Despite the paucity of evidence of the utility and risks of MAOIs in the treatment of bipolar disorder, these medications remain a credible alternative to the first-line treatments of bipolar depression. The fact that these medications are still recommended, usually before the use of tricyclic antidepressants, in bipolar patients, should remind us that much of psychiatry’s clinical practice in treating bipolar patients is still not based on evidence.

Selective Serotonin Reuptake Inhibitors

Again, a relatively small amount of evidence exists on SSRIs in bipolar depression, particularly concerning the use of SSRIs in addition to mood stabilizer therapy. Some case reports of either bipolar II depression or non-bipolar depression show that a dosage decrease of an SSRI resolves the treatment-emergent hypomania/ mania. One case report of fluoxtine-induced mania at 10 mg/day showed that the mania resolved when the fluoxetine was decreased to 10 mg twice weekly.

A large meta-analysis of pooled data from pharmaceutical industry-sponsored studies looked at switch rates in both bipolar and unipolar patients. In the unipolar group, there were very low switch rates and no differences between SSRIs and tricyclic antidepressants. In the bipolar patient data, the rate of manic switch of patients on sertraline and paroxetine was no greater than placebo (3.7% vs. 4.2%), and was significantly lower than the switch rate on tricyclics (11.2%). This meta-analysis included no information on mood stabilizers, nor were there strict diagnostic criteria used for mania or hypomania.

A naturalistic study of 44 bipolar depressed patients attempted to look at risk factors for antidepressant-induced mania, and attempted to differentiate between patients on or off mood stabilizer therapy. One-quarter of the patients on SSRIs had switches to mania or hypomania, and no differences were found among types of SSRIs. There was a significantly lower incidence of mood switching on patients with lithium in comparison to patients receiving anticonvulsant mood stabilizer therapy or no mood stabilizer therapy.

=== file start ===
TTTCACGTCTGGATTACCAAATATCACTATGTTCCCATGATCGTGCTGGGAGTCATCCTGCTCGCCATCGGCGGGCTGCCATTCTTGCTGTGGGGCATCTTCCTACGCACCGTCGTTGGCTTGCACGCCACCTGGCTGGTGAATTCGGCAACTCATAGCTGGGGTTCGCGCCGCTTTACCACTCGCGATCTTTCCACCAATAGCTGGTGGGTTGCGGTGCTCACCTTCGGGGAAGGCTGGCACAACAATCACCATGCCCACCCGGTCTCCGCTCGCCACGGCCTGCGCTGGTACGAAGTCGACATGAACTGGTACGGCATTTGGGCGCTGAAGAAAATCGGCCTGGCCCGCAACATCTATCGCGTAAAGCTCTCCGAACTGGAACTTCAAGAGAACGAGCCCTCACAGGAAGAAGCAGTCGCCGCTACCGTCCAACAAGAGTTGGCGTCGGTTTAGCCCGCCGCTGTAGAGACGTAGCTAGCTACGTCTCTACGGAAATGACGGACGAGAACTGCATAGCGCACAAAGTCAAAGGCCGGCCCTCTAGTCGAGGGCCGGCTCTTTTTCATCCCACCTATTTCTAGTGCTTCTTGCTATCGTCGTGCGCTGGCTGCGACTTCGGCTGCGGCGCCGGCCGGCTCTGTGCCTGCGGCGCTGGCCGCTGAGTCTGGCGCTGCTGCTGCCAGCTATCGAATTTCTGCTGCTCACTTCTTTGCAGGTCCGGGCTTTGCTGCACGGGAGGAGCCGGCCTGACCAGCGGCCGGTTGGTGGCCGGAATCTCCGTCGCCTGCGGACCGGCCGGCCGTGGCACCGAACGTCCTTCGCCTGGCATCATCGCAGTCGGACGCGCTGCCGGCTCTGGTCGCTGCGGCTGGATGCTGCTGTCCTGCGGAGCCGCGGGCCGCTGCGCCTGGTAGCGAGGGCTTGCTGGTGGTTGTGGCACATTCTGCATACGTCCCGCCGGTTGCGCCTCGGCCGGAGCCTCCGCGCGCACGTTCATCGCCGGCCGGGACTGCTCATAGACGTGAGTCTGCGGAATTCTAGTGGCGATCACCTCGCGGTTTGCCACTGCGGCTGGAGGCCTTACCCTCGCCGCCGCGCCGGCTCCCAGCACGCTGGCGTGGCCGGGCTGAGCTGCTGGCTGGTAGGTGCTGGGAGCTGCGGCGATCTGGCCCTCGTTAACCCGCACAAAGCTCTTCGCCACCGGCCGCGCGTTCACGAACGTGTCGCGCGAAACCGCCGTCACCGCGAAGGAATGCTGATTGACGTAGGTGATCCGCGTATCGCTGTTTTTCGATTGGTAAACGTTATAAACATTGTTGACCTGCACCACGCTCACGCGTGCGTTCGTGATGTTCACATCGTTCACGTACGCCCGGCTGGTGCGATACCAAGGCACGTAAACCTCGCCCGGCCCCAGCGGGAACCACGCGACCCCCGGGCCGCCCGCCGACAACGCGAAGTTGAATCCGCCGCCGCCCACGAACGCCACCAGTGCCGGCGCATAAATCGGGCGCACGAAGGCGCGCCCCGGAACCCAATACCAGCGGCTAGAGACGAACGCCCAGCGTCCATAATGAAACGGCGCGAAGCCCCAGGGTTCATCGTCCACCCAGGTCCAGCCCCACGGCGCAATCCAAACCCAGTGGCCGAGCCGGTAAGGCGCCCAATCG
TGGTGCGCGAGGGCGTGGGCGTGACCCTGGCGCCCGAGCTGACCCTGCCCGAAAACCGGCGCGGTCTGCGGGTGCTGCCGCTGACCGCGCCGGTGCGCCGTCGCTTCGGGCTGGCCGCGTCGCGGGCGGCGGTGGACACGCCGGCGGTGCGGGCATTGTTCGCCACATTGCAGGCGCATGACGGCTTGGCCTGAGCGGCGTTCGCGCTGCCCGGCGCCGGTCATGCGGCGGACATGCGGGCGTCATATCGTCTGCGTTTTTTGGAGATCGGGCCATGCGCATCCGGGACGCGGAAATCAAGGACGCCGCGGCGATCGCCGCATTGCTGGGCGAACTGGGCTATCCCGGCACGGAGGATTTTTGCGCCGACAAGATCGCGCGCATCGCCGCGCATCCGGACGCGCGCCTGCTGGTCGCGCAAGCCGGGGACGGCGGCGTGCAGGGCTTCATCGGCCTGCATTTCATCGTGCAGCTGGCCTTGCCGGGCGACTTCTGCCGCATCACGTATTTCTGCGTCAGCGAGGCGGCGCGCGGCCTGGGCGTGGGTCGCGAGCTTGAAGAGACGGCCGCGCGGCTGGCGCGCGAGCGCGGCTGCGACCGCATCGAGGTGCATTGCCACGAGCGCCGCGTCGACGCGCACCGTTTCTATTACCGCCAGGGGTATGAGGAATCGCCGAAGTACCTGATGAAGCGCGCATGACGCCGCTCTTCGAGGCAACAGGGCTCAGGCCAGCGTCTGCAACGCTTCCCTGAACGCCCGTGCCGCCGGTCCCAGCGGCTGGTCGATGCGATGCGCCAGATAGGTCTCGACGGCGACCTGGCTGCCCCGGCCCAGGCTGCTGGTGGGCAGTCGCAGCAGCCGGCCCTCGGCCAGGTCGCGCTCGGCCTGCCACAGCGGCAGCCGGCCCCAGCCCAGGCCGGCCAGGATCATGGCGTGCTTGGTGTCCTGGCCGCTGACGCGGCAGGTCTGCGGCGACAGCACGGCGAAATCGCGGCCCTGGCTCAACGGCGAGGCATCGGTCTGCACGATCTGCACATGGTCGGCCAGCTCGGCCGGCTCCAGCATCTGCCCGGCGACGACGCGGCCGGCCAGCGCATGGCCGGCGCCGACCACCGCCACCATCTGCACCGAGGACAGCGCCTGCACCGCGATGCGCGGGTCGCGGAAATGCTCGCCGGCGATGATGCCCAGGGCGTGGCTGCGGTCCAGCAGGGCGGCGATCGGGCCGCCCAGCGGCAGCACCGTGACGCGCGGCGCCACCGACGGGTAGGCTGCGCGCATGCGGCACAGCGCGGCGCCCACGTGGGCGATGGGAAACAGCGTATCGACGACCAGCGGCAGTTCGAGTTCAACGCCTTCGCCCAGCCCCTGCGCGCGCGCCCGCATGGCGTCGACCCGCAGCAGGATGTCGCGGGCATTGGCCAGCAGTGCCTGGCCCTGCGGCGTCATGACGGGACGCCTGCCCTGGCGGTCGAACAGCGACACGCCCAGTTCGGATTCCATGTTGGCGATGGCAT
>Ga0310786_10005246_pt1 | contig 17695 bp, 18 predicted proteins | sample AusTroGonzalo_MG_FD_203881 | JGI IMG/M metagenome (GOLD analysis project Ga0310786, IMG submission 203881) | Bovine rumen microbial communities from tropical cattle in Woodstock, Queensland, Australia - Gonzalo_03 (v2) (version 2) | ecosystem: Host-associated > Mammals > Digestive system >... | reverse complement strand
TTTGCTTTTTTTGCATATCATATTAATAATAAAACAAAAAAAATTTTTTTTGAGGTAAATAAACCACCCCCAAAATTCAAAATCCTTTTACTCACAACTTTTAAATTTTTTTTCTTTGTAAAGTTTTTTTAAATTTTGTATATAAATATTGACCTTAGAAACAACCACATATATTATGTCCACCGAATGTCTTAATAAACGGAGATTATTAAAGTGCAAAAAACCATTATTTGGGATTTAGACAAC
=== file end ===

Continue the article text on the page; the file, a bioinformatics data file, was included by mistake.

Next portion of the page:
A placebo-controlled, randomized study of unipolar vs. bipolar II patients looked at monotherapy of fluoxetine for various lengths of time (the longest interval being 1 year). Relapse rates to depression were similar across all groups. In the short-term treatment group, there was a 3.8% vs. 0.3% manic switch of bipolar vs. unipolar patients. In the long-term treatment group, there was a 3.6% vs. 0.8% manic switch. The conclusion of this study was that fluoxetine was safe and effective with a low rate of switch to mania; however, this study was limited to bipolar II patients.


In a class of its own, venlafaxine warrants its own discussion, and its own evidence. A number of case reports exist on venlafaxine-induced mania, and in a few cases, mania occurred on venlafaxine while it had not occurred while the patient was on an SSRI. One small non-placebo-controlled trial studied bipolar and unipolar patients being treated with venlafaxine. There was a significant reduction in depression in both groups and no switches to mania occurred over the 6-week trial. In an RCT comparing venlafaxine and paroxetine in bipolar I and II patients, no difference in efficacy was found, but a slightly higher switch rate was found in the venlafaxine group. Venlafaxine has the highest switch rate in the Stanley Network Foundation’s double-blind, randomized, placebo-controlled trial comparing sertraline, buproprion, and venlafaxine (R. Post, personal communication.


Bupropion is considered by some, including the guidelines discussed above, to be the first-line antidepressant for bipolar depression. This recommendation is supported by a number of case reports and studies, but careful investigation of the literature shows that bupropion is itself not without risks in a bipolar population. One report of three cases showed successful use of bupropion in “difficult-to-treat” bipolar depressed patients — it did not cause mania in these three patients, and their depression was put into remission. It is also potentially helpful for bipolar II rapid cycling patients. However, there do exist some case reports of bupropion-related mania, specifically at high doses (>450 mg/day).